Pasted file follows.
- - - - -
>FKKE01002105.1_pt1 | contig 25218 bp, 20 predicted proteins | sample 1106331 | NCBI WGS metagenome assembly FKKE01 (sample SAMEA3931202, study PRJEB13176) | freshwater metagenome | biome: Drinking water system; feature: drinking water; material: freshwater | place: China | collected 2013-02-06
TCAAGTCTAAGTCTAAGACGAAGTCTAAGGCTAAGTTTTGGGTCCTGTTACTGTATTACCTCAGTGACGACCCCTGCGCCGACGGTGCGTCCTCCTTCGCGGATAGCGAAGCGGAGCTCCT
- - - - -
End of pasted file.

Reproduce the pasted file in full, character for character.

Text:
>FKKE01002105.1_pt1 | contig 25218 bp, 20 predicted proteins | sample 1106331 | NCBI WGS metagenome assembly FKKE01 (sample SAMEA3931202, study PRJEB13176) | freshwater metagenome | biome: Drinking water system; feature: drinking water; material: freshwater | place: China | collected 2013-02-06
TCAAGTCTAAGTCTAAGACGAAGTCTAAGGCTAAGTTTTGGGTCCTGTTACTGTATTACCTCAGTGACGACCCCTGCGCCGACGGTGCGTCCTCCTTCGCGGATAGCGAAGCGGAGCTCCT